Two US astronauts on Sunday made speedy work of their third spacewalk to get the International Space Station ready for the arrival of more commercial spacecraft in the coming years.
Tethered to the outside of the orbiting outpost, space station commander Barry Wilmore and flight engineer Terry Virts reported no problems with their spacesuits during the outing, but Virts discovered a small am —> Read More Here
Professor Roger J. Pielke, Jr. of the University of Colorado recently compared many widely-published energy and climate experts with Dr. Wei-Hock Soon, a scientist at the Harvard-Smithsonian Center for Astrophysics. Dr. Soon is the subject of recent media attention for failing to follow conflict of interest (COI) rules at some scientific journals. There is no comparison whatsoever, and we ask Dr. Pielke to retract his accusations and apologize.
Last week, the New York Timesreported that Dr. Soon “has accepted more than $1.2 million in money from the fossil-fuel industry over the last decade while failing to disclose that conflict of interest in most of his scientific papers.” In particular, recently released documents revealed that “Dr. Soon, in correspondence with his corporate funders, described many of his scientific papers as ‘deliverables’ that he completed in exchange for their money.” Also, the agreement between the Harvard-Smithsonian Center for Astrophysics and the Southern Company required the Smithsonian to provide the coal utility “advanced written copy of proposed publications … for comment and input.”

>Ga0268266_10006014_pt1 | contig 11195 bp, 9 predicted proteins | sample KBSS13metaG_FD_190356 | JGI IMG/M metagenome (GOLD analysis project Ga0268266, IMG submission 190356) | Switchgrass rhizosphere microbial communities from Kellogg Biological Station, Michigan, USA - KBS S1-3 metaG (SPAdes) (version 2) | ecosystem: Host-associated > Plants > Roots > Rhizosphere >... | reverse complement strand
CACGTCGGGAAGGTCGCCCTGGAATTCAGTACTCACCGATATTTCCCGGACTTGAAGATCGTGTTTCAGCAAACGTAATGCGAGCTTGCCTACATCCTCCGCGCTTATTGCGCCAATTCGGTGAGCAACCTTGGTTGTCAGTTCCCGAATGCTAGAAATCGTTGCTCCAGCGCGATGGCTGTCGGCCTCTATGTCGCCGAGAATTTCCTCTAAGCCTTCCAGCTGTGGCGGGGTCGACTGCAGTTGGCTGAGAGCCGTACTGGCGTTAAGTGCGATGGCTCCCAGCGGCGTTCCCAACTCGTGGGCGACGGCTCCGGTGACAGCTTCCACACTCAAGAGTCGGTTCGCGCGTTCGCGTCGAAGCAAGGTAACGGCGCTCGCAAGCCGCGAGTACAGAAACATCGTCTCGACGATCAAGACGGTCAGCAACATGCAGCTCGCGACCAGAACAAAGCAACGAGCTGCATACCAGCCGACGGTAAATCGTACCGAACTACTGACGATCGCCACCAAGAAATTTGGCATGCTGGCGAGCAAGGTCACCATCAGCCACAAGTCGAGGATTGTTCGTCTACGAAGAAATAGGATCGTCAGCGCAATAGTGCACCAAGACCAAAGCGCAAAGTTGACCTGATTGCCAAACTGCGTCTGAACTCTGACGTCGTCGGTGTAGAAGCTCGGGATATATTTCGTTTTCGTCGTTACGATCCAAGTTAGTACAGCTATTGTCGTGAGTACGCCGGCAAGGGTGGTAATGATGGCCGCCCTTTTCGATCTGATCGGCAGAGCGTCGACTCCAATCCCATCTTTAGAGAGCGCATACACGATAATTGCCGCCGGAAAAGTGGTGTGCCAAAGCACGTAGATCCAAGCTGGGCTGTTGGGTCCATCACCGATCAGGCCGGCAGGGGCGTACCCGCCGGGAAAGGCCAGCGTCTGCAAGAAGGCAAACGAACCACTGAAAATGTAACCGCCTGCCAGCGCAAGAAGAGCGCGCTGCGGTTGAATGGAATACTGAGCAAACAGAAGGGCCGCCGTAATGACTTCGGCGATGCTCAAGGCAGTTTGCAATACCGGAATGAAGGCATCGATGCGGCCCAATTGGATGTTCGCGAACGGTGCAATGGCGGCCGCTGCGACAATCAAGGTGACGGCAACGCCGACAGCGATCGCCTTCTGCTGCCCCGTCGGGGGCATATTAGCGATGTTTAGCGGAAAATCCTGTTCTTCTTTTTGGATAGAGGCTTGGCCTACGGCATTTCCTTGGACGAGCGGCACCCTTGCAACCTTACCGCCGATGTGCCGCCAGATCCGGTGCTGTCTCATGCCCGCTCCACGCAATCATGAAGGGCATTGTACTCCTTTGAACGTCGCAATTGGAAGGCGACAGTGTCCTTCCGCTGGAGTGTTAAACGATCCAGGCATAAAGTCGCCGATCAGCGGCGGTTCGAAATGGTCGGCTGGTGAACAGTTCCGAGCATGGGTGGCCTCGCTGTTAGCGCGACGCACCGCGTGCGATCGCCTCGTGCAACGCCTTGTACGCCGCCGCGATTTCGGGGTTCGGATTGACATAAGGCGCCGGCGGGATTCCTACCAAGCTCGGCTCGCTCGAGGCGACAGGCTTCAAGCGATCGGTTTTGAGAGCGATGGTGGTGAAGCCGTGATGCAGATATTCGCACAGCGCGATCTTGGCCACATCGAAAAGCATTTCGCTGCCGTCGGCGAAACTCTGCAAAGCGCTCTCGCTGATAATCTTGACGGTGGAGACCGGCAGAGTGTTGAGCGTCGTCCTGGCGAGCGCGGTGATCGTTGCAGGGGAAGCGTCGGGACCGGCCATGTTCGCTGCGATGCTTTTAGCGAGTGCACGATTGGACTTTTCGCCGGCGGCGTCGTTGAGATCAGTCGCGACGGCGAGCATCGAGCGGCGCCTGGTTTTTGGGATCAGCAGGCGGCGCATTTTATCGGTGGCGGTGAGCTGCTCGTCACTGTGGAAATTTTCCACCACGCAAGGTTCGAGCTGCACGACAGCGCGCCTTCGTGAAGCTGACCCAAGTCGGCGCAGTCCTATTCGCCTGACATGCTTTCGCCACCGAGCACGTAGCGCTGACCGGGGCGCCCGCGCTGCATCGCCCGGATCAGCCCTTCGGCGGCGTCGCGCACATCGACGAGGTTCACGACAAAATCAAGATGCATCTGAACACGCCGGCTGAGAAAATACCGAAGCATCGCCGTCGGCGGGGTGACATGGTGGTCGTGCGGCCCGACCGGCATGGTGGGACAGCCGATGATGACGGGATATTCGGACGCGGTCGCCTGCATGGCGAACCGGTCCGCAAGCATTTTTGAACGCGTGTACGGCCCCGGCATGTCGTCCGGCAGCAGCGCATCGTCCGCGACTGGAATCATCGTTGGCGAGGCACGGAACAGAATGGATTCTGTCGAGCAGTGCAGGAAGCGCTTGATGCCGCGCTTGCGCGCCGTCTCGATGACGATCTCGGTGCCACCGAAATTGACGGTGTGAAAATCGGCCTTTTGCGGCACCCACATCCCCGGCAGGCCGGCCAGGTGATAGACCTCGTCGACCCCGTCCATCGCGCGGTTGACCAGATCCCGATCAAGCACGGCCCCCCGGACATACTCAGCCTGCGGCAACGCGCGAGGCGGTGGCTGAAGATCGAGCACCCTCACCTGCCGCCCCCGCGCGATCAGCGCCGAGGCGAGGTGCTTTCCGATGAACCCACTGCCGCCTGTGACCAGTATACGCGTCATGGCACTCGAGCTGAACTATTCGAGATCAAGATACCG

On February 27, 2015, Professor Pielke wrote on his blog:
I have Tweeted that undisclosed COI is endemic in scientific publishing. I have had several requests —> Read More Here
WASHINGTON – The Department of Transportation’s Federal Aviation Administration recently proposed a framework of regulations that would allow routine use of certain small unmanned aircraft systems (UAS) in today’s aviation system, while maintaining flexibility to accommodate future technological innovations.
The FAA proposal offers safety rules for small UAS (under 55 pounds) conducting non-recreational operations. The rule would limit flights to daylight and visual-line-of-sight operations. It also addresses height restrictions, operator certification, optional use of a visual observer, aircraft registration and marking, and operational limits.
The proposed rule also includes extensive discussion of the possibility of an additional, more flexible framework for “micro” UAS under 4.4 pounds. The FAA is asking the public to comment on this possible classification to determine whether it should include this option as part of a final rule. The FAA is also asking for comment about how the agency can —> Read More Here